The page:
Born October 20,
Died November 10, 1891
Early life and work
Arthur Rimbaud was born into the provincial middle class of Charleville
(now part of Charleville-Mézières) in the Ardennes département
in northeastern France. As a boy he was a restless but brilliant student.
By the age of fifteen he had won many prizes and composed original verses
and dialogues in Latin.
In 1870 his teacher
Georges Izambard became Rimbaud's literary mentor and his original French
verses began to improve rapidly. He frequently ran away from home and
may have briefly joined the Paris Commune of 1871, which he portrayed
in his poem L'orgie parisienne ou Paris se repeuple (The Parisian Orgy
or, Paris Repopulates). He may have been raped by drunken Communard
soldiers (his poem "Le cœur supplicié" ["The
Tortured Heart"] suggests so). By this time he had become an anarchist,
started drinking and amused himself by shocking the local bourgeoisie
with his shabby dress and long hair. At the same time he wrote to Izambard
and Paul Démeny about his method for attaining poetical transcendence
or visionary power through a "long, intimidating, immense and rational
derangement of all the senses" ("Les lettres du Voyant"
["The Letters of the Seer"]). He returned to Paris in late
September 1871 at the invitation of the eminent Symbolist poet Paul
Verlaine (after Rimbaud had sent him a letter containing several samples
of his work) and resided briefly in Verlaine's home. Verlaine, who was
married, promptly fell in love with the sullen, blue-eyed, overgrown
(5 ft 10 in), light-brown-haired adolescent. They became lovers and
led a wild, vagabond-like life spiced by absinthe and hashish. They
scandalized the Parisian literary coterie on account of the outrageous
behaviour of Rimbaud, the archetypical enfant terrible, who throughout
this period continued to write strikingly visionary verse.
Rimbaud's and Verlaine's
stormy love affair took them to London in 1872, Verlaine abandoning
his wife and infant son (both of whom he had abused in his alcoholic
In July 1873, Rimbaud
committed himself to journey to Paris with or without Verlaine. In a
drunken rage, Verlaine shot at him, one of the two shots striking the
18-year-old in the left wrist. Rimbaud considered the wound superficial
and at first did not have Verlaine charged. After this, Verlaine and
his mother accompanied Rimbaud to a Brussels train station where Verlaine
"behaved as if he were insane". This made Rimbaud "fear
that he might give himself over to new excesses", so he turned
and ran away. In his words, "it was then I (Rimbaud) asked a police
officer to arrest him (Verlaine)." Verlaine was arrested and subjected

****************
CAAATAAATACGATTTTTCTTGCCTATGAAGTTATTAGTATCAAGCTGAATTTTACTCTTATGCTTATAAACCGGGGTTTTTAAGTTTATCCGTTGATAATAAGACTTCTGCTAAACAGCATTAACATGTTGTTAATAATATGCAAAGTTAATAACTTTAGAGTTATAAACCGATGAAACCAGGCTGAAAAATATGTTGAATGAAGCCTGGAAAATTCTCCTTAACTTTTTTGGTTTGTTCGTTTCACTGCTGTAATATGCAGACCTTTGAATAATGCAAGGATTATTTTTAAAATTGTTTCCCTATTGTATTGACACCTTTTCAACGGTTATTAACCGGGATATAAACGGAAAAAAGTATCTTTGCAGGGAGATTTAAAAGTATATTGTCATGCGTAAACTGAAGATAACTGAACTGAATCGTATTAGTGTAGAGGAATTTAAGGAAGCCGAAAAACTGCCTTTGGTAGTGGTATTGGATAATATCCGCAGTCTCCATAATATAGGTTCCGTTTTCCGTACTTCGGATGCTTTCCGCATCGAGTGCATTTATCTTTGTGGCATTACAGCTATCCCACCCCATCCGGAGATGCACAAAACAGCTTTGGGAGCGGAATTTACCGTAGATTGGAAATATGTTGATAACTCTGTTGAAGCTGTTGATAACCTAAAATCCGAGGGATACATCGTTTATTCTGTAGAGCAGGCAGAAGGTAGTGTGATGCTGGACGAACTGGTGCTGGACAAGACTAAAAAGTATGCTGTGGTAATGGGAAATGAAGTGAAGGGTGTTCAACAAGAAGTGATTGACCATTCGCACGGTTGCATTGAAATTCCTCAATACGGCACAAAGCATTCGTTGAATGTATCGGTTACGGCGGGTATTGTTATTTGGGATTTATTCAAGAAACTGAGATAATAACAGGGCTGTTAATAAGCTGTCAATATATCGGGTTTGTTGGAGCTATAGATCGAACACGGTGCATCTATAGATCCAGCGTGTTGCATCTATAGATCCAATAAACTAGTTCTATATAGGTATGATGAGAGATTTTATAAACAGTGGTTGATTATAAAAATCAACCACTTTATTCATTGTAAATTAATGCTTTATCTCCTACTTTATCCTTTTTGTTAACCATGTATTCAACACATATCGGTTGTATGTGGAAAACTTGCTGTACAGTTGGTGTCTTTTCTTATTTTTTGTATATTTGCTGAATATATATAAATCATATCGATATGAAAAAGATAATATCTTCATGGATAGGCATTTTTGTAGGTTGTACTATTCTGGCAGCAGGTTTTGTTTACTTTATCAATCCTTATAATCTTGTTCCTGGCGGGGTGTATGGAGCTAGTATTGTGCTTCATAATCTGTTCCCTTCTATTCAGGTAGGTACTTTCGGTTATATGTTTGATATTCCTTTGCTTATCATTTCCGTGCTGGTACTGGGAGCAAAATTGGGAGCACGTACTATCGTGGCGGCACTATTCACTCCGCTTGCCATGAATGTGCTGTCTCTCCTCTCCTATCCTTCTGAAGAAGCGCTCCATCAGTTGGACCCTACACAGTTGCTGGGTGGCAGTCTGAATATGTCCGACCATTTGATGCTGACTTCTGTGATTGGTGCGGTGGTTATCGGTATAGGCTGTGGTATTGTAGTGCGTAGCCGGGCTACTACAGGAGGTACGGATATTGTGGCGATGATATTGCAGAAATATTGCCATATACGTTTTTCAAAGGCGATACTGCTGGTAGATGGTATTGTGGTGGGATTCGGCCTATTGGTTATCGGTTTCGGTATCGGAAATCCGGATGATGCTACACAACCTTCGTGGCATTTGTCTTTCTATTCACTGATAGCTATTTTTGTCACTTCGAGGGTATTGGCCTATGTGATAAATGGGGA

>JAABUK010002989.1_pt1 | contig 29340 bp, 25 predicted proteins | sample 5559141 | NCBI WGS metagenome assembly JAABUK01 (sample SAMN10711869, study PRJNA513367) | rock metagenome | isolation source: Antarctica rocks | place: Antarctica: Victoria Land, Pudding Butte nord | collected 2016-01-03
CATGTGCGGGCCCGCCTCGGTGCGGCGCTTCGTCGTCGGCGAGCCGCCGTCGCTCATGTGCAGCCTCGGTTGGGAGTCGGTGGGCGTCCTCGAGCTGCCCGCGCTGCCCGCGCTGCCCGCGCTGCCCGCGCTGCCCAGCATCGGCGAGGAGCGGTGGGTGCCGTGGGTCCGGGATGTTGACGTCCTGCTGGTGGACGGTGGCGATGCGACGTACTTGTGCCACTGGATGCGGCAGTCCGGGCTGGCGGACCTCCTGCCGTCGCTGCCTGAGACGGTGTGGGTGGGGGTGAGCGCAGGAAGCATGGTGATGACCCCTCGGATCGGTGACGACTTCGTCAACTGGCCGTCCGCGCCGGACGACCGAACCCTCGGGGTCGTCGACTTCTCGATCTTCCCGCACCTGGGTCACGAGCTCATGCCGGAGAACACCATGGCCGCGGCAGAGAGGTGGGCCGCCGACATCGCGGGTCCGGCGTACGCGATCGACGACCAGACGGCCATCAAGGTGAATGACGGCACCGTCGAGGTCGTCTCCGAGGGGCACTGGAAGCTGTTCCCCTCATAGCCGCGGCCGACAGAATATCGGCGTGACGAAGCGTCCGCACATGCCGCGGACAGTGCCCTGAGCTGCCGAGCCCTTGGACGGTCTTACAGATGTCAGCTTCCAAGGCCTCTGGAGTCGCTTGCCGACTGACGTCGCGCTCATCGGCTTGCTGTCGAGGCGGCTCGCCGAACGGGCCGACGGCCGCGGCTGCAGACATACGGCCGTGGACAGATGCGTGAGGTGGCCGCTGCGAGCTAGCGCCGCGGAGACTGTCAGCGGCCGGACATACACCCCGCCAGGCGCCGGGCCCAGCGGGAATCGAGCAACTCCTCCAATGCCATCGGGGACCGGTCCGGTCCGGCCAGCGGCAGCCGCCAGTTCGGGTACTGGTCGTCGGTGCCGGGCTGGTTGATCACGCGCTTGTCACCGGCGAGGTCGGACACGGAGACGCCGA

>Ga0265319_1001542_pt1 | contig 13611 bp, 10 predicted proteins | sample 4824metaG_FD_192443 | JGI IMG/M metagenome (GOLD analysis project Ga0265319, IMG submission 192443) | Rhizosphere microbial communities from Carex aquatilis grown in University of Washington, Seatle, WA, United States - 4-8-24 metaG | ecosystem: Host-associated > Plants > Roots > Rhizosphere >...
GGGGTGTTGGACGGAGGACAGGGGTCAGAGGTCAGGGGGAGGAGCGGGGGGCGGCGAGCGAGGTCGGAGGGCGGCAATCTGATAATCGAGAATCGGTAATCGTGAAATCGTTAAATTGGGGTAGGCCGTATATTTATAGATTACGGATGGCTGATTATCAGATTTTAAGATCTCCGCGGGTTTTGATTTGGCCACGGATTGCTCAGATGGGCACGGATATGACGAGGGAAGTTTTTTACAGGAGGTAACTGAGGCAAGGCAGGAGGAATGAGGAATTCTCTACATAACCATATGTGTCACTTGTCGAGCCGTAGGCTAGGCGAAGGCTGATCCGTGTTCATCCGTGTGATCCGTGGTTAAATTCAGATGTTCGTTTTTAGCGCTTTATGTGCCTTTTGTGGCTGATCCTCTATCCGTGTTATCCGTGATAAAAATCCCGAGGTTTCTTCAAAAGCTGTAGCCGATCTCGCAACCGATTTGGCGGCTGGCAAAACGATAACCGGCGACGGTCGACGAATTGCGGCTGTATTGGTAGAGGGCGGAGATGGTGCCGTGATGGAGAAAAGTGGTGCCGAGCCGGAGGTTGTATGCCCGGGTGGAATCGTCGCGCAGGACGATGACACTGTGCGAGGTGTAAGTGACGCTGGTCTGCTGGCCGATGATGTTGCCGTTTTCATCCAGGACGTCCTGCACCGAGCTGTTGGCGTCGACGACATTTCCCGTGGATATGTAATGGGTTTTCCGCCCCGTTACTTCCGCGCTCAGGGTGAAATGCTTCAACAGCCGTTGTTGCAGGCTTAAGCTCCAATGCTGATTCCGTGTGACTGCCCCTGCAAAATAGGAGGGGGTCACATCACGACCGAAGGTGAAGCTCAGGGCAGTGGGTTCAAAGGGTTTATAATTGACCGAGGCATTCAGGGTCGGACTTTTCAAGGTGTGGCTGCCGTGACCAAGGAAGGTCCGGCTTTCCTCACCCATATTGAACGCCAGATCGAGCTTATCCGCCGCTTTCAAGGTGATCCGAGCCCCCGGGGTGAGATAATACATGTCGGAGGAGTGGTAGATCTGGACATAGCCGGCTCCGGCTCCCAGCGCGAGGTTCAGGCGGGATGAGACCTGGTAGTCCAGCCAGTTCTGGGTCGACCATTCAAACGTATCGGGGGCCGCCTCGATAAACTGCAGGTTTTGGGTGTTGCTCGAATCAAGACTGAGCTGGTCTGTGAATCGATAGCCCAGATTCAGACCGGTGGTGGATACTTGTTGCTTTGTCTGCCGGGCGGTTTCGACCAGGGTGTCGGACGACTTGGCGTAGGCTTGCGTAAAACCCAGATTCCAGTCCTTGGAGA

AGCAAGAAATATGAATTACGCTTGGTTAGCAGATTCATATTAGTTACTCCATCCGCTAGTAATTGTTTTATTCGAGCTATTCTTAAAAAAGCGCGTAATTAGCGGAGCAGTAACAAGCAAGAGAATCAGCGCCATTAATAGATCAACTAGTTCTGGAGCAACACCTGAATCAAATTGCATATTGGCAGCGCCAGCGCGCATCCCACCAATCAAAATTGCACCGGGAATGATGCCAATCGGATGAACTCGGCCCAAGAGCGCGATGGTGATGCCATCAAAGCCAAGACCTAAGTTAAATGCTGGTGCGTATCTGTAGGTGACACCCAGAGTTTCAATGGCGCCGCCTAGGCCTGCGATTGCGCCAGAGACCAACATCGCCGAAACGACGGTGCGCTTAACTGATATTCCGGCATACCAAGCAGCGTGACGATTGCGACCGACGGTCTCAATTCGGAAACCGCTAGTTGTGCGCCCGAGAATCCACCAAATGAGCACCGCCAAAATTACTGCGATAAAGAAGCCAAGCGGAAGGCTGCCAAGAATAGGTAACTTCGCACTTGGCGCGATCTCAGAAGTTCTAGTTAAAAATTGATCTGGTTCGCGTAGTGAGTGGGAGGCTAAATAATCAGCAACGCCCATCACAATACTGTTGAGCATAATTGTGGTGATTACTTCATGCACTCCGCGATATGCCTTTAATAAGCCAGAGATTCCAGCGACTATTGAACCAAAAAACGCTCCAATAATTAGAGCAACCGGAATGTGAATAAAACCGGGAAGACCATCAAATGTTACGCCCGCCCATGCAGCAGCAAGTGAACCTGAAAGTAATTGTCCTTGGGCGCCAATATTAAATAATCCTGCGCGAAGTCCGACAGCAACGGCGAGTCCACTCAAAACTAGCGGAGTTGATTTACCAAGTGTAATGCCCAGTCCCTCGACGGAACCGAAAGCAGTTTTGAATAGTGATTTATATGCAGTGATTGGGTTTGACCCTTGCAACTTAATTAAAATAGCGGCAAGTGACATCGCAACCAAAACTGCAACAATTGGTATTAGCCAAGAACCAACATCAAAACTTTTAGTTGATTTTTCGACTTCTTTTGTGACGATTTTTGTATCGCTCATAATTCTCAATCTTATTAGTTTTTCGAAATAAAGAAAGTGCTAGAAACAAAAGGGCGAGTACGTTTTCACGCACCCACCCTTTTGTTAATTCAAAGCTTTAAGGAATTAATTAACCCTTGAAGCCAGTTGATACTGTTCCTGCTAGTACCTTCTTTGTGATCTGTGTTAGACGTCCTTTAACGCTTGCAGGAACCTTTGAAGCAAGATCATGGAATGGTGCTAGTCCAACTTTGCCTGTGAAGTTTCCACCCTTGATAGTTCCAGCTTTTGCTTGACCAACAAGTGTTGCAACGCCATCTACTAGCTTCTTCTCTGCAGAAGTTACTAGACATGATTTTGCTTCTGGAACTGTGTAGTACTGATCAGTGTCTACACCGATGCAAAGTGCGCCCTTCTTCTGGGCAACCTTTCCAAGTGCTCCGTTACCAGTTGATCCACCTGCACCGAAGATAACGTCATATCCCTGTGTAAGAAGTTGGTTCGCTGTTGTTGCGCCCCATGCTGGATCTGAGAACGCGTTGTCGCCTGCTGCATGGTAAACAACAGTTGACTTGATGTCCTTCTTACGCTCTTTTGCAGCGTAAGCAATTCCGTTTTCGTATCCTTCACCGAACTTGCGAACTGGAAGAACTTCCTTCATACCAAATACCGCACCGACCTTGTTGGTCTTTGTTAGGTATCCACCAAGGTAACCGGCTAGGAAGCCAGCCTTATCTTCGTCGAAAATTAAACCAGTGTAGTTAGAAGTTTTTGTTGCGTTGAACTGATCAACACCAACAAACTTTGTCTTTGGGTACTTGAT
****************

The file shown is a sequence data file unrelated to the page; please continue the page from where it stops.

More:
to a humiliating medico-legal examination, including his intimate correspondence
with his lover and the accusations of Verlaine's wife about the nature
of their relationship.
withdrew the complaint, but the judge sentenced Verlaine to two years
in prison. Rimbaud returned home to Charleville and completed his Une
Saison en Enfer (A Season in Hell) in prose, widely regarded as one
of the pioneering instances of modern Symbolist writing and a description
of that "drôle de ménage" (odd partnership) life
with Verlaine, his "pitoyable frère" ("pitiful
brother") and "vierge folle" ("mad virgin")
to whom he was "l'époux infernal" ("infernal spouse").
In 1874 he returned to London with the poet Germain Nouveau and put
together his pathbreaking Illuminations, including the first-ever two
French poems in free verse.
Later life (1875-1891)
Rimbaud and Verlaine met for the last time in March 1875, in Stuttgart,
Germany, after Verlaine's release from prison and his conversion to
Catholicism. By then Rimbaud had given up writing and decided on a steady,
working life; some speculate he was fed up with his former wild living,
while others suggest he sought to become rich and independent to afford
living one day as a carefree poet and man of letters. He continued to
travel extensively in Europe, mostly on foot. In the summer of 1876
he enlisted as a soldier in the Dutch Army to travel free of charge
to Java (Indonesia) where he promptly deserted, returning to France
by ship. At the official residence of the mayor of Salatiga, a small
city 46 km south of Semarang, capital of Central Java Province, there
is a marble plaque stating that Rimbaud was once settled at the city.
He traveled to Cyprus and in 1880 finally settled in Aden as a main
employee in the Bardey agency. He had several native women as lovers
and for a while he lived with an Ethiopian mistress. Whether he had
other types of love-interests has not, apparently, come down to us.
In 1884 he quit the job at Bardey's and became a merchant on his own
in Harar, Ethiopia. He made a small fortune as a gun-runner, but Rimbaud
developed right knee synovitis which degenerated into a carcinoma and
the state of his health forced him to return to France on May 9, 1891,
where his leg was amputated on May 27. He was going to stay at his sister
Isabelle's house to recuperate but never left the hospital. Rimbaud